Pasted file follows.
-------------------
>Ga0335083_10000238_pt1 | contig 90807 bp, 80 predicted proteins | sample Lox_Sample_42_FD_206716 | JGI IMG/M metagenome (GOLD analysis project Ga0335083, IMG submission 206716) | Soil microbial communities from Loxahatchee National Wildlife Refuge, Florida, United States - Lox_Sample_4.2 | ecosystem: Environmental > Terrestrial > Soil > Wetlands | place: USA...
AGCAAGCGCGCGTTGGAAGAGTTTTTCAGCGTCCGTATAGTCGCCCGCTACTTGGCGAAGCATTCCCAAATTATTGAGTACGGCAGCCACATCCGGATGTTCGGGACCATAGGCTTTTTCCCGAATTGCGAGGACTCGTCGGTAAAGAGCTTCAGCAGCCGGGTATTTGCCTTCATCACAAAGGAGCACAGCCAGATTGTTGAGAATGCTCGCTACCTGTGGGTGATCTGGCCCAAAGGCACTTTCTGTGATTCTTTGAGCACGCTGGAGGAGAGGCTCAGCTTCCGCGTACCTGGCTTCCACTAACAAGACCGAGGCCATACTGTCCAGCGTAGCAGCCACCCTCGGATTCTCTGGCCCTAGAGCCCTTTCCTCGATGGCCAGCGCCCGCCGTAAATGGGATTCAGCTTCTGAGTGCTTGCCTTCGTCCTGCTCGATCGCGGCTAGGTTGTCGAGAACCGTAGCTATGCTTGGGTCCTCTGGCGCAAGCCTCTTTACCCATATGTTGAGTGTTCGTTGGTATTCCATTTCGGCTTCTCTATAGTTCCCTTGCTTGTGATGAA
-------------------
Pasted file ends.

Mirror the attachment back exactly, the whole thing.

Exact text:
>Ga0335083_10000238_pt1 | contig 90807 bp, 80 predicted proteins | sample Lox_Sample_42_FD_206716 | JGI IMG/M metagenome (GOLD analysis project Ga0335083, IMG submission 206716) | Soil microbial communities from Loxahatchee National Wildlife Refuge, Florida, United States - Lox_Sample_4.2 | ecosystem: Environmental > Terrestrial > Soil > Wetlands | place: USA...
AGCAAGCGCGCGTTGGAAGAGTTTTTCAGCGTCCGTATAGTCGCCCGCTACTTGGCGAAGCATTCCCAAATTATTGAGTACGGCAGCCACATCCGGATGTTCGGGACCATAGGCTTTTTCCCGAATTGCGAGGACTCGTCGGTAAAGAGCTTCAGCAGCCGGGTATTTGCCTTCATCACAAAGGAGCACAGCCAGATTGTTGAGAATGCTCGCTACCTGTGGGTGATCTGGCCCAAAGGCACTTTCTGTGATTCTTTGAGCACGCTGGAGGAGAGGCTCAGCTTCCGCGTACCTGGCTTCCACTAACAAGACCGAGGCCATACTGTCCAGCGTAGCAGCCACCCTCGGATTCTCTGGCCCTAGAGCCCTTTCCTCGATGGCCAGCGCCCGCCGTAAATGGGATTCAGCTTCTGAGTGCTTGCCTTCGTCCTGCTCGATCGCGGCTAGGTTGTCGAGAACCGTAGCTATGCTTGGGTCCTCTGGCGCAAGCCTCTTTACCCATATGTTGAGTGTTCGTTGGTATTCCATTTCGGCTTCTCTATAGTTCCCTTGCTTGTGATGAA